What’s Your Word?

If you had to choose a single word to define 2017, what would it be?

This question was asked on a forum I frequent. I think your response tells a lot about you, your outlook on life, and where you are in your cancer journey.

 

When last I looked, the following responses had been posted: Horrid, Perseverance, Joy or Hope, Afraid (or a 4-letter word the censors wouldn’t allow).

I don’t know about you, but for the most part, that list made me really sad.

I have been very fortunate, I know. For the most part, I haven’t been too sick during the time I have been battling cancer.  I have been able to carry on my life, very much the same as I did before cancer.

Sure, I get tired easier. And, I carry around a lot more weight than before. And, I have to give up a lot of time going to treatments or scans or doctor visits. I had no doctors when my cancer was miraculously discovered. Now, I have a huge stable of them. And, this no-doctor-going girl is grateful for every one of them.

During 2017, some bad things happened. I had to get out of the clinical trial I had been in for four years. That saddened and scared me. The tumor in my supraclavicle lymph node started growing, in spite of the immunotherapy treatments I had been getting for over four years. There were personal occurrences besides cancer that could make you sad or scared or frightened or even angry.

But, the cancer in my supraclavicle lymph node is no more!!! Fifteen radiation treatments obliterated that baby! For the first time in over five years, that tumor is gone. That’s a great feeling.

And, that’s not all. A tumor in my lung that had been stable for four years, but wasn’t shrinking, shrank by nearly half. That was good and bad news when I read it on the radiologist’s report of my latest CT scan. It was great news that it is shrinking. But, I was a bit sad because I had convinced myself that tumor might just be a scar. Scars don’t shrink.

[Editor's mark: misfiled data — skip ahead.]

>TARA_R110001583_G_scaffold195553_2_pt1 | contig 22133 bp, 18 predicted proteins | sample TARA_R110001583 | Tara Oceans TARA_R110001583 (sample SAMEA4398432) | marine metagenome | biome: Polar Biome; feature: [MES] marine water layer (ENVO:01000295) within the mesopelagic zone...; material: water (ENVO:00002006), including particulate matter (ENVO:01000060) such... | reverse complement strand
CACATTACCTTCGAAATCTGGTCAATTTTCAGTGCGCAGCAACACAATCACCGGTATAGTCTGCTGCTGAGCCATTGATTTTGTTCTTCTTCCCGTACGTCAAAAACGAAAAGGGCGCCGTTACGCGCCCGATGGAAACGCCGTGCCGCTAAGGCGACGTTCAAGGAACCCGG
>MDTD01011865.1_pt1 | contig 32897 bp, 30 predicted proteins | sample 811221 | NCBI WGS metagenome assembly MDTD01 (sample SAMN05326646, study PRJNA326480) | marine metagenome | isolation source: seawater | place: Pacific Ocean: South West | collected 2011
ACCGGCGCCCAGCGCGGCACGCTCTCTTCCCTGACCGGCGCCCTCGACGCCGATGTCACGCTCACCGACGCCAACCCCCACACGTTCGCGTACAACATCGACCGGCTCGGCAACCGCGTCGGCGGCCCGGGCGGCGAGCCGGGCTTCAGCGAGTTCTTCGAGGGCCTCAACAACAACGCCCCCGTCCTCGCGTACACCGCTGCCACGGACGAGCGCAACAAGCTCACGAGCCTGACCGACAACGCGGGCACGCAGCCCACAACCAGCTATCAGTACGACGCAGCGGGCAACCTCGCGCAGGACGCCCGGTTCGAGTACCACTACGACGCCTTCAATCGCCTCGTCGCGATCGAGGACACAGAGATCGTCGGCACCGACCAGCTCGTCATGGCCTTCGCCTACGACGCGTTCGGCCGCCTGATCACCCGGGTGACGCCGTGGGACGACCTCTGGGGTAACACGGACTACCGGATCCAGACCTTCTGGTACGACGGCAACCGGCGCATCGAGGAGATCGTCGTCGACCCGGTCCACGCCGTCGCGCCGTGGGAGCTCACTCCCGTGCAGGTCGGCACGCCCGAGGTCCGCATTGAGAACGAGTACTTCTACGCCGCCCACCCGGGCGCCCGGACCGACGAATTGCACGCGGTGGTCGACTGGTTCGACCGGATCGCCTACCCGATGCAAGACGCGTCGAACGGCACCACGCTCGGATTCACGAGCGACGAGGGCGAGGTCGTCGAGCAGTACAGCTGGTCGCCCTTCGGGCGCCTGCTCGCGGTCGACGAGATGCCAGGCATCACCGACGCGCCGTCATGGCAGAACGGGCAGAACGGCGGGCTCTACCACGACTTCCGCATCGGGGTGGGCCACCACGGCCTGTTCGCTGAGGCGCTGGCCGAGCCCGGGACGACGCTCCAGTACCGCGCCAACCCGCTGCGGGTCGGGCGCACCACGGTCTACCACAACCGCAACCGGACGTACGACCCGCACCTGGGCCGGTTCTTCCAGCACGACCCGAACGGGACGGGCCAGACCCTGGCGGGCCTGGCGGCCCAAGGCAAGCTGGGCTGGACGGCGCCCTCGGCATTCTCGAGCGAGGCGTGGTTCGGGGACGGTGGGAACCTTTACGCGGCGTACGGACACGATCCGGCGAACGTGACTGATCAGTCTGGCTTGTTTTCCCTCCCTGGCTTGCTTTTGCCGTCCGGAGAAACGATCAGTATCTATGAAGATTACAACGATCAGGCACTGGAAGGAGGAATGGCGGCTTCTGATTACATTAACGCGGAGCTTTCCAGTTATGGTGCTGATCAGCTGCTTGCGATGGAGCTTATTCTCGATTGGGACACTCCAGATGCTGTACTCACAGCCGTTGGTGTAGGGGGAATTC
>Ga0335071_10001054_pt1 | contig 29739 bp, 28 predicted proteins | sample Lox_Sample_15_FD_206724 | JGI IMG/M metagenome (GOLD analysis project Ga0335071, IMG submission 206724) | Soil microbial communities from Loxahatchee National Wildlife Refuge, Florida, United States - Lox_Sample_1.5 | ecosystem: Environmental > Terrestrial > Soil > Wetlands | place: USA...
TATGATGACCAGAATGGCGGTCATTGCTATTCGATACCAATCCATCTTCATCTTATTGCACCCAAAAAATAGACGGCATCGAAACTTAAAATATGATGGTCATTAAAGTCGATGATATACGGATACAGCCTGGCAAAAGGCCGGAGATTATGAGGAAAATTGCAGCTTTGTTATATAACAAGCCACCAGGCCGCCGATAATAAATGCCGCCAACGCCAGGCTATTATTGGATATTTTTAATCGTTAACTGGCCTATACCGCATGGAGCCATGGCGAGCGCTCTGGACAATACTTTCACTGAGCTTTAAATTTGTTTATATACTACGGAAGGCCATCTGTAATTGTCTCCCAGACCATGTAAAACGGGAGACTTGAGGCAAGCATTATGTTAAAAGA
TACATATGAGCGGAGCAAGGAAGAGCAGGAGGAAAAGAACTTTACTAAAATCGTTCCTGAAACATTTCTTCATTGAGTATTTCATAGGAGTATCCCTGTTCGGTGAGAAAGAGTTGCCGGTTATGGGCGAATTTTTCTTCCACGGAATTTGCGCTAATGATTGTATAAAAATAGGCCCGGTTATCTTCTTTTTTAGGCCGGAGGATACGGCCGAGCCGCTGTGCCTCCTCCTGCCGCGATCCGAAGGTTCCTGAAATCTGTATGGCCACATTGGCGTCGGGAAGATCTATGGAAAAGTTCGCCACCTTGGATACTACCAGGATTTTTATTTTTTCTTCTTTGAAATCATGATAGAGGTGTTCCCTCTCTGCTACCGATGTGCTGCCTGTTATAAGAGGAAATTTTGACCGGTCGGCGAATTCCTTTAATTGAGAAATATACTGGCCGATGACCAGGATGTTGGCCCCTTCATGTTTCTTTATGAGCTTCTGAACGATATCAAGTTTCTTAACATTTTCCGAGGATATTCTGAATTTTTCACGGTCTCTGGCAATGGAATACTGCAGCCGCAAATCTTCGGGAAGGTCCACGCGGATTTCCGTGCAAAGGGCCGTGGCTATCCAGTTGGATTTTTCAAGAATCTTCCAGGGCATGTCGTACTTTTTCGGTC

I had to get out of the Opdivo trial at my 98th treatment. I had looked forward to the centennial treatment for a long time, ever since it looked like I might actually have a centennial treatment. I never dreamed, at treatment 98, that the likelihood of that 100th treatment was going to be dashed. I was devastated when I learned I was being taken out of the trial at #98.

But, after my radiation treatments, I went back on Opdivo. And, while anti-climatic, I made that 100th treatment!!

And, oh yeah, I crossed that magical 5-year survival mark!! That’s a biggie. Most all of the statistics you see measure life by one-year and five-year survival rates. I helped move the bell curve!!!

According to the American Lung Association, the five-year survival rate for lung cancer is only 17.7%. For colon cancer, the 5-year survival rate is 64.4%, breast a whooping and encouraging 89.7%, and for prostate 98.9%.

If you consider only those individuals who have been diagnosed with metastatic lung cancer like I have, the five-year survival rate is only four percent. Four percent. Am I lucky, blessed, fortunate … or what???!!!

Sadly, more than half of all people who are diagnosed with lung cancer die within one year of being diagnosed. I lost some good friends to lung cancer in 2017. There are a bunch of reasons for that, but one of the biggest can be summed up in one word: STIGMA. People don’t give to and the government doesn’t fund lung cancer research like they do other cancers.

We will definitely be revisiting this topic in the future!!! It is one that is near and dear to my heart … and to my survival.

But, back to the topic at hand … what is your word for 2017??

And, perhaps more importantly, what is your word for 2018?

Leave a Reply

Your email address will not be published. Required fields are marked *